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Wichita Eagle; Out of Office

Rachel Groene, left, of Greteman Group talks with Mary Beth Chambers of Blue Cross Blue Shield of Kansas at a Public Relations Society of America Kansas Chapter meeting on Tuesday. Photo courtesy of Greteman Group © Wichita Eagle, 2014

Upward Bound: Aviation Marketplace Projections

The best thing you can tell a roomful of aviation professionals is that the industry they love and depend on is poised for growth.

And that’s the welcome news respected aviation forecaster Rolland Vincent conveyed as Wichita Aero Club’s August keynote speaker. Vincent analyzed where we are, how we got here and where we’re going.

Route to Recovery

You can’t have sales without buyers. And business aviation prospects have been wary. While cash rich,

Aviation forecaster and keynote speaker Rolland Vincent. Photo: Darin LaCrone
Aviation forecaster and keynote speaker Rolland Vincent. Photo: Darin LaCrone

understandably, they have been risk averse. We can thank the worst downturn since the Great Depression for that.

Other factors contribute, too. Vincent pointed out the cratered light market, evaporated backlogs, spiked pre-owned aircraft inventory, and plummeted pre-owned transactional prices. Stricter credit requirements in aircraft lending have played a role, as well. “Maybe it’s not as friendly a conversation as it used to be,” Vincent said.

Other market-suppressing realities include demand and supply forces that remain out of line, lower flight utilization and idled aircraft, an oversupply of light and midsize jets, new competition and product life cycles. But you can’t keep this industry down. Vincent’s data tells a positive, future-forward story. Things are about to get better. And to keep improving.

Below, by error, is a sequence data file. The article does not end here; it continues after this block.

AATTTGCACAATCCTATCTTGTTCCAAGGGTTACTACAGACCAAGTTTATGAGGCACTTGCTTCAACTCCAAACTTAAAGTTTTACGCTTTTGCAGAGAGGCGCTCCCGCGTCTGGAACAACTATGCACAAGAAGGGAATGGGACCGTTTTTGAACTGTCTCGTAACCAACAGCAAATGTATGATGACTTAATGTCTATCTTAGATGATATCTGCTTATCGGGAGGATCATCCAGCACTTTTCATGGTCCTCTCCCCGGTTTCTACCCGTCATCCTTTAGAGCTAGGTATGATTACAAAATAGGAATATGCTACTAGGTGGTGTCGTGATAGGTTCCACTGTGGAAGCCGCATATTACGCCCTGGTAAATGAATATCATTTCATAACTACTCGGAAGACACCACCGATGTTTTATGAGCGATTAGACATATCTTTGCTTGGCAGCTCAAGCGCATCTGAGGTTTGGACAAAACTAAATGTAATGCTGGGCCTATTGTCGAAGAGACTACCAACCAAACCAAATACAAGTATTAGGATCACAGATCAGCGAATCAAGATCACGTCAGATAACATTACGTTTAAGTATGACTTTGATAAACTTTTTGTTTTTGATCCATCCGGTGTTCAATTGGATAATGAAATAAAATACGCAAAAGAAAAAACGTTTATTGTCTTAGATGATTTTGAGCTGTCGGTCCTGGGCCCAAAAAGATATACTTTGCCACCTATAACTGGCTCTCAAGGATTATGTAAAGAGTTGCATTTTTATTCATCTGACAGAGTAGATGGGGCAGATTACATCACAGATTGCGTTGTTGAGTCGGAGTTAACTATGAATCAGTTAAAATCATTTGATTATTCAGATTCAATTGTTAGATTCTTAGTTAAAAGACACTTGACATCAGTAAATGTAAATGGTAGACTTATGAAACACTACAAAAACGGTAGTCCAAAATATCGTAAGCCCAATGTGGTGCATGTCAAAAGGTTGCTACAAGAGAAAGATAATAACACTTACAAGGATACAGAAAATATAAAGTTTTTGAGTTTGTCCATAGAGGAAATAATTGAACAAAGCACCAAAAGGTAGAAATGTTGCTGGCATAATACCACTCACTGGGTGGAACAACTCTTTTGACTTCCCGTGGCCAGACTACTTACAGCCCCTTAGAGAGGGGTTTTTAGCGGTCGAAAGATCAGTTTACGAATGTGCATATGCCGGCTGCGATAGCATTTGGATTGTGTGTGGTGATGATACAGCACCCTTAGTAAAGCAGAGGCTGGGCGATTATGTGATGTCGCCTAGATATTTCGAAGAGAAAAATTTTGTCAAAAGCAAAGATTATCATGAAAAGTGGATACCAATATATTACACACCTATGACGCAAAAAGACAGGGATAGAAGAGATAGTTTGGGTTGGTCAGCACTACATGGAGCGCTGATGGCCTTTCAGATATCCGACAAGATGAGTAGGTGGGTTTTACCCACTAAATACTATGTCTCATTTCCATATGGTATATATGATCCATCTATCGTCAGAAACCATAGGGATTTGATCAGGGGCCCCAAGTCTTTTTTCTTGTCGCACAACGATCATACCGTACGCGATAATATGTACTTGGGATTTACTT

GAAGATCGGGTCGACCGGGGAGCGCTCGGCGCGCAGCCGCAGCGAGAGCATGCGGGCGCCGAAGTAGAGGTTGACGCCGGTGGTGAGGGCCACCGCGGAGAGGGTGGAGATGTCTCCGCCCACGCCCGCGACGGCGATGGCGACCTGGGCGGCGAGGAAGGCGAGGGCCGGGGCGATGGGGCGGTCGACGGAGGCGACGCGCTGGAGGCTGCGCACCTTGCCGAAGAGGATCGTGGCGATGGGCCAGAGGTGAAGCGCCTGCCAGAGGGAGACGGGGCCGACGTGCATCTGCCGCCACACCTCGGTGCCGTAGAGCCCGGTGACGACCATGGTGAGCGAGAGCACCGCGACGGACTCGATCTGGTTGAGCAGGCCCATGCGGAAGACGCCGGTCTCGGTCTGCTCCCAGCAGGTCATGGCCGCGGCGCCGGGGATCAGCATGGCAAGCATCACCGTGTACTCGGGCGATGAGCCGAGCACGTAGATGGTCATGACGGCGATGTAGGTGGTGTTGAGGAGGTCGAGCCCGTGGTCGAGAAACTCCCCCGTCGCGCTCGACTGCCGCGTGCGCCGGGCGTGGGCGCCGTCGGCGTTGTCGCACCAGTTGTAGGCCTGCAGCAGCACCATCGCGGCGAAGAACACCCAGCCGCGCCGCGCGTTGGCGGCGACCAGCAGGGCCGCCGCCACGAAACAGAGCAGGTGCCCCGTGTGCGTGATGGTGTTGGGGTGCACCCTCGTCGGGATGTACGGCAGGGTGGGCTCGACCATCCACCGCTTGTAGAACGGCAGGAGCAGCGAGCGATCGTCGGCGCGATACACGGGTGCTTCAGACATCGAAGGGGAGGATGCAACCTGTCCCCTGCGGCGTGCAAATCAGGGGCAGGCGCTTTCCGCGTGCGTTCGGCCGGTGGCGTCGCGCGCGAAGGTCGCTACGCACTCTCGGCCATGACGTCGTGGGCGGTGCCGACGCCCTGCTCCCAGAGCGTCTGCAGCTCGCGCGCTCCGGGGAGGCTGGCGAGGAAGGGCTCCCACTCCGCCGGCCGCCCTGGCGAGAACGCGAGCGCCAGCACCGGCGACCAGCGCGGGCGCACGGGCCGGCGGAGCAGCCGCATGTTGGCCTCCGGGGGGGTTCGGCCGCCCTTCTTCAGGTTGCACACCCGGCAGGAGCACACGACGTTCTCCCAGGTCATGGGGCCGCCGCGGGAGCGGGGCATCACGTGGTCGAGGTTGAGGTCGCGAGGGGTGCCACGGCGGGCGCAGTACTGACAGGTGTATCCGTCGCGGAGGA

Last year was the second-highest dollar delivery in aviation history. Demand between now and 2023 is projected to result in roughly 9,400 business jet deliveries valued at $267 billion. And the urgency begins now. A recent survey by Rolland Vincent Associates identified 10 percent of 8,000 operators – that’s 800, people – likely to buy a jet within the next 12 months. “Why are you still here?” Vincent teased. “Lunch is over. Get out and sell.”

What Will Buyers Buy?

And what do these prospects want? Bigger cabins and longer range. Our increasingly, interconnected global economy is driving the need for longer ranges and more comfortable cabins for those longer flights. Our expanding waistlines factor in, too. Vincent pulled up a chart showing how people have physically gotten bigger over the past decades. The 95th percentile male weighed 217 pounds and stood close to 6 foot 1 inch in 1962. Latest stats how him weighing in at more than 269 pounds and gaining almost an inch in height. The marketplace is responding. Wichita, for example, is producing its first standup cabin – Textron Aviation’s Citation Latitude – which Vincent predicts “will be a very successful program.” BizJetsCharts_02a BizJetsCharts_02b The World Needs Biz Av

The United States operates 60 percent of the world’s business jets. Its economy shows signs of recovery with the stock market up and corporate profits rising. Other areas of the world appear posed for business aviation growth, particularly Latin America and China. Vincent pointed out that China – boasting the world’s fastest-growing economy – is now building 70 airports and should be a strong export market for Wichita for many, many years. Vincent projected 718 business jet deliveries in 2014, up from 678 in 2013.

Nothing spurs economic development like aviation. “If I was a community, I’d be building a 5,000 to 6,000-foot runway.” Compared to building roads and other massive infrastructure in a depressed or isolated area, he said, “What’s a mile of concrete cost?” BizJetsCharts_02c What About Supersonic?